Poverty and Kids' Brains

I heard you give a talk not too long ago about how brain science can help us understand and solve many of our educational challenges. Can brain science explain the "achievement gap" that we teachers are struggling to close?

--Kim, McKinney, TX

Thanks Kim.  The answer to that question is an emphatic "yes." A full answer would go beyond what I can write here. In fact, I have developed an entire workshop on "Poverty and Brain Development." Here are the main points to remember.

  • The achievement gap is caused by poverty. The differences are not attributed to race or ethnicity.

  • Neuroscientists have begun to study the brain development differences between low socieconomic (SES) children and their middle and high SES peers.

  • They have found significant differences in attention, working memory, long term memory, executive function, and spatial reasoning. It goes without saying that these cognitive functions are critical for classroom success.

  • The evidence is clear that poverty causes the deficits not the other way around. The main culprits are likely nutrition, iron deficiency, chronic stress, and impoverished learning environments.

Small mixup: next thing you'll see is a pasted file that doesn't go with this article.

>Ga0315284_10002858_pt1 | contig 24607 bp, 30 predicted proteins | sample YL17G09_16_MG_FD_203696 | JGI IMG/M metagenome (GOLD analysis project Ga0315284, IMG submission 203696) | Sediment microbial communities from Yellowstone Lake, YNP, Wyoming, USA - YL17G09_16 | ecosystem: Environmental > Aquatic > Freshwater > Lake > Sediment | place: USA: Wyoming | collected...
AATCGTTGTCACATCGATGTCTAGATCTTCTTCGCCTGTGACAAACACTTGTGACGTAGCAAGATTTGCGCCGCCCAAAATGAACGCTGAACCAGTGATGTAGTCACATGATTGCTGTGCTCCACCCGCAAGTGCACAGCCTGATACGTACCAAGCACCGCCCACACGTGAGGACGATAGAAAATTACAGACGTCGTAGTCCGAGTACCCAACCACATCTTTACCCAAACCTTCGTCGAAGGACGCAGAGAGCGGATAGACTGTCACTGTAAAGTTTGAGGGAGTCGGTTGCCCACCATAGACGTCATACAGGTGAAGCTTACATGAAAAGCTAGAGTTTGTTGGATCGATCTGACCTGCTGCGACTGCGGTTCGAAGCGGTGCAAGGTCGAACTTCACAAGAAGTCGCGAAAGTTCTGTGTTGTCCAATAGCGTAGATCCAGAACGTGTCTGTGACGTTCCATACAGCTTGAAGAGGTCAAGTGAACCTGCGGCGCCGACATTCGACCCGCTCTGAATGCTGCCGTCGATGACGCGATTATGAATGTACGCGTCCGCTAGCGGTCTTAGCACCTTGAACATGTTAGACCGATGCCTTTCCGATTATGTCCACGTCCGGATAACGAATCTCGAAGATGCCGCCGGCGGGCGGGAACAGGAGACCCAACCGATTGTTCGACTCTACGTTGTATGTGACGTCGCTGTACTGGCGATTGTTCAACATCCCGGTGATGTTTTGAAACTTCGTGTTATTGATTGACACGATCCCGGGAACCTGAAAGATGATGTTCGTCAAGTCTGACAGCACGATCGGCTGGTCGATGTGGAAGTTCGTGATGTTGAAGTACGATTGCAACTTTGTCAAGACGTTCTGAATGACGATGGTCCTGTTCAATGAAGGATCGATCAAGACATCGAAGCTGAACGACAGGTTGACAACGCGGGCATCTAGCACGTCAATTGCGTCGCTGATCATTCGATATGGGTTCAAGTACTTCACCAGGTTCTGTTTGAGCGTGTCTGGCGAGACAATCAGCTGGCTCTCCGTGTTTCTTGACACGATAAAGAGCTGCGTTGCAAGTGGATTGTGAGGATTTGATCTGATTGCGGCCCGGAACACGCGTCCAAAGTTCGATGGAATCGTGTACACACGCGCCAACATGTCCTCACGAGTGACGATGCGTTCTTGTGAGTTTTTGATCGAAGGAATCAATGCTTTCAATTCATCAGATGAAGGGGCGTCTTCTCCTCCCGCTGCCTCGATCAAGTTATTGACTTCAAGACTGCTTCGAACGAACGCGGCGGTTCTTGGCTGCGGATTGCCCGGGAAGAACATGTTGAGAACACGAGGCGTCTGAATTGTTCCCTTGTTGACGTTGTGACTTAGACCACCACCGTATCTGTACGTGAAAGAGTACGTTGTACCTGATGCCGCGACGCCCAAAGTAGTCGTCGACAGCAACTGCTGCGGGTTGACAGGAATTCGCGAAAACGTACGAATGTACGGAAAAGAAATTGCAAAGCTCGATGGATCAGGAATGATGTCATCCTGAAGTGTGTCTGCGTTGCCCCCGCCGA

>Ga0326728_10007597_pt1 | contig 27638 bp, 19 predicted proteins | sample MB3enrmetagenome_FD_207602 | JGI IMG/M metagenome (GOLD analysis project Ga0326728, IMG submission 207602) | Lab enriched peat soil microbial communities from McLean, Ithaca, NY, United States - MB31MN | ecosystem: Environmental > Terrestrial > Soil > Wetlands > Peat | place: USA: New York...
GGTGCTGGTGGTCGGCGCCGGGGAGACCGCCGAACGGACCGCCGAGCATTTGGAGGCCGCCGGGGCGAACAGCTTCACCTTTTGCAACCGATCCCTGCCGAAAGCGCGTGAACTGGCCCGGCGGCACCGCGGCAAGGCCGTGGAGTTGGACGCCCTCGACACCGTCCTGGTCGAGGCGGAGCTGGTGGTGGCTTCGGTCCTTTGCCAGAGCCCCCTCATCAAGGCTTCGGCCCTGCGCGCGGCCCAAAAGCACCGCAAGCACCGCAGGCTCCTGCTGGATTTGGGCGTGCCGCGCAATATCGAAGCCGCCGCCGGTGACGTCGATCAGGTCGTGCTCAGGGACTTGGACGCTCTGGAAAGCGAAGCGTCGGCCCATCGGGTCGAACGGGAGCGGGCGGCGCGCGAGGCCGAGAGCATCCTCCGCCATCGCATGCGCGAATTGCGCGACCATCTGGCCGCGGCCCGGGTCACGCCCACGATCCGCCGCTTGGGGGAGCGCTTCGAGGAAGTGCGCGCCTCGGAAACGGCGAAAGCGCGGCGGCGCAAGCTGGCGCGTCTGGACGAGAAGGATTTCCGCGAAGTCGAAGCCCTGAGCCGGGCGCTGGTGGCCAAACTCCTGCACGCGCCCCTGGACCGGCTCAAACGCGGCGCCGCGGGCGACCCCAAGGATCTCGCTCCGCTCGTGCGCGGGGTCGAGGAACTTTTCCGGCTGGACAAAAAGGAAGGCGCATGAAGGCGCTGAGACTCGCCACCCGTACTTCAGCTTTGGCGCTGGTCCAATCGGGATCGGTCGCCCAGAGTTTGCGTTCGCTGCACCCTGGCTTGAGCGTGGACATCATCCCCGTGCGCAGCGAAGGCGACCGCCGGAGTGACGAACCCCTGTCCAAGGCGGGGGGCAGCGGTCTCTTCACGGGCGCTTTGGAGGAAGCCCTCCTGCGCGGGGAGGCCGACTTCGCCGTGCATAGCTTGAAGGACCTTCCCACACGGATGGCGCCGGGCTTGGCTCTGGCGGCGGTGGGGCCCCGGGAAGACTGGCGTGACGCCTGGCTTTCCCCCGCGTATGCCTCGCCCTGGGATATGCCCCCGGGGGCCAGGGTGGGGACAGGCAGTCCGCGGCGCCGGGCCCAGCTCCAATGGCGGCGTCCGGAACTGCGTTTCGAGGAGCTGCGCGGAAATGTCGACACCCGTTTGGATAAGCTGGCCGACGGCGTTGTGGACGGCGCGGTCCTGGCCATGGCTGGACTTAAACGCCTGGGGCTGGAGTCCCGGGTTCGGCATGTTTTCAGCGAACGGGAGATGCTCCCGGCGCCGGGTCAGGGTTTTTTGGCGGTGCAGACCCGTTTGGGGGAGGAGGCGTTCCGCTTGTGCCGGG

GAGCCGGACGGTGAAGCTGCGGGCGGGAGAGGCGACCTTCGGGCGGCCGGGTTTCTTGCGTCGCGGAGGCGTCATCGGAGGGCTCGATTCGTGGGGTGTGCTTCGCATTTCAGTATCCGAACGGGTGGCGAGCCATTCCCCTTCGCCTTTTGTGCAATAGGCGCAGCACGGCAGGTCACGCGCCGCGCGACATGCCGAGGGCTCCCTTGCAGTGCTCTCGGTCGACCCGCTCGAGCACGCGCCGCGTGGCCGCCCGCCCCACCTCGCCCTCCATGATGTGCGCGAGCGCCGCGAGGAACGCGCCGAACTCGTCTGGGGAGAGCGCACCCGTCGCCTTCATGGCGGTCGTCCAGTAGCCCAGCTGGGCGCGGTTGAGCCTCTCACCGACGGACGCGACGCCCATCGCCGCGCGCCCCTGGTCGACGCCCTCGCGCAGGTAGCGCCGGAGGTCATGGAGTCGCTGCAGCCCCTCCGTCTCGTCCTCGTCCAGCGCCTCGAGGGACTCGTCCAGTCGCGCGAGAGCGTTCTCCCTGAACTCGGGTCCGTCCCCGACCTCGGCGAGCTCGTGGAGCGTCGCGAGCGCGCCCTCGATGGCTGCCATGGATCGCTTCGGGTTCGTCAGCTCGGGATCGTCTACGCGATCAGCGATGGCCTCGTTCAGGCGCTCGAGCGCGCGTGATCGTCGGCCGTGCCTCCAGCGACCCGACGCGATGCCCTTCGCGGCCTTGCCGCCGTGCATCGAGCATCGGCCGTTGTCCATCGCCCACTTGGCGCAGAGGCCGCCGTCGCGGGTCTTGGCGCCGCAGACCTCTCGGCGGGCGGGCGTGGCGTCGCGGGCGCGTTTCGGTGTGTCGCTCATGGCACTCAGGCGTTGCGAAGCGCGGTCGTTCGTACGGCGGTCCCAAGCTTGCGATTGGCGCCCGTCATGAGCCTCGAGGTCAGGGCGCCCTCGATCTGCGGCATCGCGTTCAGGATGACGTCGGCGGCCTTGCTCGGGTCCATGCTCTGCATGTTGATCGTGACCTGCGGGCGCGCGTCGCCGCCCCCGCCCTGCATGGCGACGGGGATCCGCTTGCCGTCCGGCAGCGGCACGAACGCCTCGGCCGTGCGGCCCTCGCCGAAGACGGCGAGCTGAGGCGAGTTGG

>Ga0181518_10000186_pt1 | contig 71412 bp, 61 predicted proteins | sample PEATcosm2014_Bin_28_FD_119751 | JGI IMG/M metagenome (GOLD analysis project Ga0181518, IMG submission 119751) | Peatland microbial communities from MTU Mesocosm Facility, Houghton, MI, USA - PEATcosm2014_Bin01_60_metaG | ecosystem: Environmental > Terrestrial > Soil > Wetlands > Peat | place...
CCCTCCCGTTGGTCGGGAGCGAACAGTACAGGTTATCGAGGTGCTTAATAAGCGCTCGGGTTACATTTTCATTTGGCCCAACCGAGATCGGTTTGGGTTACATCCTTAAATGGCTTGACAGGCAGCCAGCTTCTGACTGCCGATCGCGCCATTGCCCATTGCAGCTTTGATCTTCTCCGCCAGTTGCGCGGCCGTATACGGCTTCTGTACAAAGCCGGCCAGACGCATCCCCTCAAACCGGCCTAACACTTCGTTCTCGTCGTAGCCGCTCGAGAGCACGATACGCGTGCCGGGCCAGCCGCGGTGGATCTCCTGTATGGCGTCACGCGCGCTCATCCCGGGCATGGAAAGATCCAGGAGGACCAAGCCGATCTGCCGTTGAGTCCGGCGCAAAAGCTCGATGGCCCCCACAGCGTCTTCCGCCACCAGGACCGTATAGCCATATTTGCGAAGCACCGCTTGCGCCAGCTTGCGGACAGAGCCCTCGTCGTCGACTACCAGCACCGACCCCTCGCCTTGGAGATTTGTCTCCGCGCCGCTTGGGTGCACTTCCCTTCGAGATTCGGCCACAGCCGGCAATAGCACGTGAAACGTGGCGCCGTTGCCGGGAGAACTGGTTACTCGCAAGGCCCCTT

• Here’s one example: Low SES children spend about 25 hours in one to one picture book reading by the time they enter kindergarten. Their middle SES peers have logged approximately 1,700 hours.

  • The important and good news is that all of this is reversible. Economists have shown that investment in early childhood and pre-school programs for low SES children produces a great return on the investment. Kindergarten readiness is key.

  • Brain science tells us that current moves to cut funding for early childhood programs makes no sense whatsoever. It’s the equivalent of shooting ourselves in the foot.

For a quick summary, check out my tips to closing the achievement gap for kids.